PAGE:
As far as finding friends goes, I live in a very liberal place. Even when I find girls who agree with more of my politics, they often smoke weed 24/7 or their only hobby is clubbing. Each to their own. We just have nothing in common.

[–]Animalcrossing4eva2 points3 points  (0 children) | Copy Link

See if you can find a local LOLA group or some republican women's group. Or church!

[–]melitele36 points7 points  (3 children) | Copy Link

When it comes to me, 99% of my friends, people I talk to or spend time with are men.

I don’t struggle with that and in fact I don’t plan on changing that, unless it happens naturally - which it probably won’t.

I definitely don’t harbor any negative views or feelings towards women in general. The lack of female friendships in my life is not a choice I made basing on my perception on them.

I invested a lot of time in learning about my personality, temperament, interests and goals - and what I learnt is that I simply have higher chance making friends with men. For example I love computer games, I immensely enjoy anything that has to do with topics of war, knights, medieval times or weapons. I am fascinated with fantasy/science fiction literature and movies. I like political debates, philosophical conversations and abstract talk. I have very dark humor and I don’t take offense easily if not at all. I like when conversations are built on pragmatic foundations, quick points and short to-the-point statements, I dislike when they are focused solely on feelings or when they rely heavily on emotions.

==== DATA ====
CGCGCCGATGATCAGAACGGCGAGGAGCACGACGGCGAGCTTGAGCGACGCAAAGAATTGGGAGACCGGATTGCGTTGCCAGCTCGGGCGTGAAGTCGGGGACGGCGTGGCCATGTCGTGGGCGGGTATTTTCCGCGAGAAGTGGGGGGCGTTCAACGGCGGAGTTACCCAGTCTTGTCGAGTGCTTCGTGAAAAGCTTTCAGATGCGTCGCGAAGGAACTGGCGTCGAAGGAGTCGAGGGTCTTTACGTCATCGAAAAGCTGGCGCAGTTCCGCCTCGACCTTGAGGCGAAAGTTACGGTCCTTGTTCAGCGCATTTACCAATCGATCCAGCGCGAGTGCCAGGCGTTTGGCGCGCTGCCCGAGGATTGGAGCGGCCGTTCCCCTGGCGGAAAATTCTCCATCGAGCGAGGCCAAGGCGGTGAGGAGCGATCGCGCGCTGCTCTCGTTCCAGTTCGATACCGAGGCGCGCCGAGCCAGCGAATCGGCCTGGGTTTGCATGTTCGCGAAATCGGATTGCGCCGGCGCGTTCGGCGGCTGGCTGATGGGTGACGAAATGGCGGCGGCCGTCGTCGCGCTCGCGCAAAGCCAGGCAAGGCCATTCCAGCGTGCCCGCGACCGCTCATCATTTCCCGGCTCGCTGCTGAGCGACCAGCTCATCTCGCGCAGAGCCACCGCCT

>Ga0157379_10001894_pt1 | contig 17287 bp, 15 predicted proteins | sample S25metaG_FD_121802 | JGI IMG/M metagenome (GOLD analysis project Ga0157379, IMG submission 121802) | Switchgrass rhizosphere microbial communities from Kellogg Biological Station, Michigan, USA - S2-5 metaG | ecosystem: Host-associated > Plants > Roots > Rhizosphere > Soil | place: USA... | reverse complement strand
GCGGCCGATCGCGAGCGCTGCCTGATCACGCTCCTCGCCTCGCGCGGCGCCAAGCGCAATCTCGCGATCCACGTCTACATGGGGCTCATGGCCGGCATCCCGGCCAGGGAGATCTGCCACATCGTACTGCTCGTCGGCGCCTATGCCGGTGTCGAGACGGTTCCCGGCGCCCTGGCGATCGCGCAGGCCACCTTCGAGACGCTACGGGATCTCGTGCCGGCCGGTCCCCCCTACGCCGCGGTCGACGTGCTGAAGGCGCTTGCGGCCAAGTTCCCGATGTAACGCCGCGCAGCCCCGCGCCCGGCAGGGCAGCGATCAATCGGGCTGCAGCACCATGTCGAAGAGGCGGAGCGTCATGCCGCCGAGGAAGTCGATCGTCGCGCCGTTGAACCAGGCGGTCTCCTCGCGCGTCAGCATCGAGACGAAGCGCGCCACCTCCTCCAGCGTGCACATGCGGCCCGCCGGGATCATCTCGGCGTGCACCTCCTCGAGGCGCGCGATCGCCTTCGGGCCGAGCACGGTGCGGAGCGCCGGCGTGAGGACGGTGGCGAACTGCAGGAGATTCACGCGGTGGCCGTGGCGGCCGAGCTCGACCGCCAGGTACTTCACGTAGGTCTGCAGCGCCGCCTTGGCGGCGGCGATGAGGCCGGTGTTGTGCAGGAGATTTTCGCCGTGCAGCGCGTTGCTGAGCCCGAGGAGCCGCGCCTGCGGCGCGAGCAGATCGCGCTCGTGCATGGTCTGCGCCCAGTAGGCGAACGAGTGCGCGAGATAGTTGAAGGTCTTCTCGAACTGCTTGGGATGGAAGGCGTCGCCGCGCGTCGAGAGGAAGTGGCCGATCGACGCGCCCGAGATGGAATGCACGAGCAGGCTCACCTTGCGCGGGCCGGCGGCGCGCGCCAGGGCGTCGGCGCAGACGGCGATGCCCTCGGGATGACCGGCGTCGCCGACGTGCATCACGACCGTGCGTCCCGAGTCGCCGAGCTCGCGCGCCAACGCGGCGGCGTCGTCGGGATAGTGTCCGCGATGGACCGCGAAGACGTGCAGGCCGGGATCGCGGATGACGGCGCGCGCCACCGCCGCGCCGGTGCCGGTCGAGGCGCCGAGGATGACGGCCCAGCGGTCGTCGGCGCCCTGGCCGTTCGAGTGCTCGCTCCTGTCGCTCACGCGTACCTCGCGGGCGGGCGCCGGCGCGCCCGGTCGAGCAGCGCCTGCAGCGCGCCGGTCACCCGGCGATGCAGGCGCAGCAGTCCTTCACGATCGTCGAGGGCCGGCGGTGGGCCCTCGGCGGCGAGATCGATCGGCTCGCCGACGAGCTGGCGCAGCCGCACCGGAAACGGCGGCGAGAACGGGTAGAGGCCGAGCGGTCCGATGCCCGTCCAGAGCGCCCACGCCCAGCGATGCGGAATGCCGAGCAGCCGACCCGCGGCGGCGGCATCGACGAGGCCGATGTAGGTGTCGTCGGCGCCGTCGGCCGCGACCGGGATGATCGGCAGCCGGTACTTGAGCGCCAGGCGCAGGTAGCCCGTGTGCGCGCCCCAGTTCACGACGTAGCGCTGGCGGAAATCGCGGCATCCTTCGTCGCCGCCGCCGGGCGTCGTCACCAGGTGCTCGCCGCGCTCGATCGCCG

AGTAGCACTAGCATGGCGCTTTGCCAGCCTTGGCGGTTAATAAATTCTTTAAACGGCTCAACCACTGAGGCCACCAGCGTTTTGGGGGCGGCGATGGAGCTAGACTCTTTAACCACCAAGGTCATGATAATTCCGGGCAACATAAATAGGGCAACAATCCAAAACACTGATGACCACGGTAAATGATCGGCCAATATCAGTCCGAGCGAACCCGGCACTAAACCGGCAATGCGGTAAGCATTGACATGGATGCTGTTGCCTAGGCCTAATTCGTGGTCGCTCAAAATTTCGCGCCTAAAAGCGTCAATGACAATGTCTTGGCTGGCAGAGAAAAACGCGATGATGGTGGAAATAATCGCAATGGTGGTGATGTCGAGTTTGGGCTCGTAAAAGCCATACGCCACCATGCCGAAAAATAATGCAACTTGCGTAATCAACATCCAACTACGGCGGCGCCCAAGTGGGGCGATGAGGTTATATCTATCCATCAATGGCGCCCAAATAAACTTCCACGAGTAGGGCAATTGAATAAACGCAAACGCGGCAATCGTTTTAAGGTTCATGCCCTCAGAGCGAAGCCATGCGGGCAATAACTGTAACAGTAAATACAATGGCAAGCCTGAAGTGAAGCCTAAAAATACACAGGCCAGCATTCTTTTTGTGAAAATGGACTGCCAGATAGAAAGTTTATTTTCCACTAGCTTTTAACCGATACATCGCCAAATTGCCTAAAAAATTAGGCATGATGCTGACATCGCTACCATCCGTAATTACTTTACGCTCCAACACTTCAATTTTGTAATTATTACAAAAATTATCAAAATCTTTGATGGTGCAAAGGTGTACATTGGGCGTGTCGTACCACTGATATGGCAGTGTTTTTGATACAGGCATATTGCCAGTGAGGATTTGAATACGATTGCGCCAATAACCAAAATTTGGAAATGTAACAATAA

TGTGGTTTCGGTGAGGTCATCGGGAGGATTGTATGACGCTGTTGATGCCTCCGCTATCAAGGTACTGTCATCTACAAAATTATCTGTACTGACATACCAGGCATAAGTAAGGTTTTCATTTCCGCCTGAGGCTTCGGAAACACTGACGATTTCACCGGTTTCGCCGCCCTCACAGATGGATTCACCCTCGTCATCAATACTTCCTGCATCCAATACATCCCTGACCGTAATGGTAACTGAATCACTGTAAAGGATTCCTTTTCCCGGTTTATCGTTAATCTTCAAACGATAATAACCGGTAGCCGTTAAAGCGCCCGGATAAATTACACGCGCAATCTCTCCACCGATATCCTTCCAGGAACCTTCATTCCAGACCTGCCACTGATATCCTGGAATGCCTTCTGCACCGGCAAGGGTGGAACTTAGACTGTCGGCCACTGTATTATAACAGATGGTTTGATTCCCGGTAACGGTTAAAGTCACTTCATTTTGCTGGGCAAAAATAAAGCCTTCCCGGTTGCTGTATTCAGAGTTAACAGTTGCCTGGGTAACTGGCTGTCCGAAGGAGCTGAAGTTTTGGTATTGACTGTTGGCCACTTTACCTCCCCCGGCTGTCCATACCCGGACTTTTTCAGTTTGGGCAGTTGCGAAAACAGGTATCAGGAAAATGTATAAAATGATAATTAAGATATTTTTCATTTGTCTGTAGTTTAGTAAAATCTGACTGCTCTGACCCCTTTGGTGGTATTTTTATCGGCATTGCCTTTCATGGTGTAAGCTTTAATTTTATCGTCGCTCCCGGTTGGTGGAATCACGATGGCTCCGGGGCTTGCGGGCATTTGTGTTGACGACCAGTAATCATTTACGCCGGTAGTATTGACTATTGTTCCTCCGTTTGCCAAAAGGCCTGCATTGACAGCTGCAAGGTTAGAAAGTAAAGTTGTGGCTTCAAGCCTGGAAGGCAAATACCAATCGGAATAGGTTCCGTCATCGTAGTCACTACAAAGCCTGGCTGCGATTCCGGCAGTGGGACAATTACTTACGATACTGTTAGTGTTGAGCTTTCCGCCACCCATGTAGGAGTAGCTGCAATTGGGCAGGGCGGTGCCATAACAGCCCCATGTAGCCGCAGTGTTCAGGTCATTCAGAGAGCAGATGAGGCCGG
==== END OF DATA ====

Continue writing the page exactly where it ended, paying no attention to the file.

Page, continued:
When you look at the circle of my interests it is easy to notice that people who also enjoy same themes are in majority men and it is just statistically way more probable for me to find common grounds with guys.

Now if I met a woman with similar hobbies and personality then I would be more than happy to be friends with her but it just rarely happens.